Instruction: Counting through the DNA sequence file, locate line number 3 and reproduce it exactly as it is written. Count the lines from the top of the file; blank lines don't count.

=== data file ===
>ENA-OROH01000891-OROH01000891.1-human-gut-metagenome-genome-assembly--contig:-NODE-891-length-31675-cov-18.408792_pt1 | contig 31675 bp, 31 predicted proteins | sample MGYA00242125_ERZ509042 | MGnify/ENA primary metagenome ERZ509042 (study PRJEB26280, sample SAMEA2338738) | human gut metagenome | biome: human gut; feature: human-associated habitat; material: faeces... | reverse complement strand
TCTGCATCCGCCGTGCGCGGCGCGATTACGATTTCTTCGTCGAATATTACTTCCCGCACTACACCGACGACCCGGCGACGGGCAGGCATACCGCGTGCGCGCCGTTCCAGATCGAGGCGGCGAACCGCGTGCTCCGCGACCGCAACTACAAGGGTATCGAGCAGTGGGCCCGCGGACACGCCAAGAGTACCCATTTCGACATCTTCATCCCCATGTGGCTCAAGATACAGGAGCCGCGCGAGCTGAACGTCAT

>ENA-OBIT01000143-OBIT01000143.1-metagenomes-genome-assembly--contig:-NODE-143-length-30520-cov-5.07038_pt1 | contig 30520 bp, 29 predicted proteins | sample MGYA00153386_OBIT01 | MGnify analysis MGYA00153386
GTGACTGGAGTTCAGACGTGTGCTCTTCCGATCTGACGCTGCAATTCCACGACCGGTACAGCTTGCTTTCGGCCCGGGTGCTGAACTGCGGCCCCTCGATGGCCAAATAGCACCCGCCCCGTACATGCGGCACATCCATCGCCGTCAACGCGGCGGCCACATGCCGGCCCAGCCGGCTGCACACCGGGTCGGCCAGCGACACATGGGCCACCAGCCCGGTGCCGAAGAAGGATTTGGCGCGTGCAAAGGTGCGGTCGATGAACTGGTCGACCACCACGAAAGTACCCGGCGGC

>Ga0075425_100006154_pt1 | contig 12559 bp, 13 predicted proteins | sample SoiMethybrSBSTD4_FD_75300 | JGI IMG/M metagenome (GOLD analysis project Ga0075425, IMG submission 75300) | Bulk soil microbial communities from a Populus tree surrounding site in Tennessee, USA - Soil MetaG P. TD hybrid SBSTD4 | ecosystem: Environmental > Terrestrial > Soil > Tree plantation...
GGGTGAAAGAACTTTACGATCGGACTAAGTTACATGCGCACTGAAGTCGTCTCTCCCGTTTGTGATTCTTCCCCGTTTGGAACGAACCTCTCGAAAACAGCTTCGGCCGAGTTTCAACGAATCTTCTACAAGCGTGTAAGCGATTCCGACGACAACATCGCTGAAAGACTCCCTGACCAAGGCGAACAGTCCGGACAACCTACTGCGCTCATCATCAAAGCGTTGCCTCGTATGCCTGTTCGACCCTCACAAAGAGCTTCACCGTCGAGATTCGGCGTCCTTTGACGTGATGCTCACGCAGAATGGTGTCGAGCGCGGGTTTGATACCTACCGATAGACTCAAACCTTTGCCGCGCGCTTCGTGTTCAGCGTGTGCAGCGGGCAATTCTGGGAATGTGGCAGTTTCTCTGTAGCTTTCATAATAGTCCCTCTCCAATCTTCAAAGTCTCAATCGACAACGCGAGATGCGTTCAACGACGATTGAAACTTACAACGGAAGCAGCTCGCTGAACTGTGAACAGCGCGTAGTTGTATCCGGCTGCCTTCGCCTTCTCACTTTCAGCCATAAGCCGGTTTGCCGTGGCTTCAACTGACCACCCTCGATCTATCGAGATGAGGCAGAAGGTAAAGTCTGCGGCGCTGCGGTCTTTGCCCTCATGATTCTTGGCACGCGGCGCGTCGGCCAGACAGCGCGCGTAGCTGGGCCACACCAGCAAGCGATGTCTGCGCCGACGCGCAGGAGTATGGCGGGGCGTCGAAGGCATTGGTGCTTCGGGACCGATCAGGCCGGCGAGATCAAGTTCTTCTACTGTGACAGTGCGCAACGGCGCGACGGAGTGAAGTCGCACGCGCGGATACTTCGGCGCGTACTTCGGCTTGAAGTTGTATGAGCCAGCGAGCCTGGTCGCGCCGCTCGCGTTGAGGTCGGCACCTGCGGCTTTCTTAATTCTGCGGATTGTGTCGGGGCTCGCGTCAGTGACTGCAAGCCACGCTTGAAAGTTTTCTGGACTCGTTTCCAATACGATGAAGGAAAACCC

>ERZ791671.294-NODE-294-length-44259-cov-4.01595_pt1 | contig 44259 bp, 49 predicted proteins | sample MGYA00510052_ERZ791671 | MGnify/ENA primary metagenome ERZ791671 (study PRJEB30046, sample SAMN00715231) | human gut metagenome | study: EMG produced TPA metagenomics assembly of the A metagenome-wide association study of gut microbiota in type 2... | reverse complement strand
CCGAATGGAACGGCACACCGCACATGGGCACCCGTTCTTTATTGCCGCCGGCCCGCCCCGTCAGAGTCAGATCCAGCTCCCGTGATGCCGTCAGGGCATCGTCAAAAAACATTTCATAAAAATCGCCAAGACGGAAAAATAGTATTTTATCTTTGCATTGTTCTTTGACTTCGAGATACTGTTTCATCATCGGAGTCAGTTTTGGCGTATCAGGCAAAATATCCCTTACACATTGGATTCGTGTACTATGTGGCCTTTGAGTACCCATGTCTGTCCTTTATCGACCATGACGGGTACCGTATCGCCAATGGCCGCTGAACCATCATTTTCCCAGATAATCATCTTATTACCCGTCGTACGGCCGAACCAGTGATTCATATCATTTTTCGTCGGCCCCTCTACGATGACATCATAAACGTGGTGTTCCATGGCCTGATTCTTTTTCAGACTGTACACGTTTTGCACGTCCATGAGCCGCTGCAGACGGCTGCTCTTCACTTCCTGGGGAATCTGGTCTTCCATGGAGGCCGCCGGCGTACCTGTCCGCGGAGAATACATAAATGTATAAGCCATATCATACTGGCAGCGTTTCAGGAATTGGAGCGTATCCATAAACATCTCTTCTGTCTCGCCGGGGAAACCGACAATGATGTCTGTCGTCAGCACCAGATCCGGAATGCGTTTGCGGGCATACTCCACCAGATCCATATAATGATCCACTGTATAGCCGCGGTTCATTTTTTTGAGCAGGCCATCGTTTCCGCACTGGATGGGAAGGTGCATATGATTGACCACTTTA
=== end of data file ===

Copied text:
>ENA-OBIT01000143-OBIT01000143.1-metagenomes-genome-assembly--contig:-NODE-143-length-30520-cov-5.07038_pt1 | contig 30520 bp, 29 predicted proteins | sample MGYA00153386_OBIT01 | MGnify analysis MGYA00153386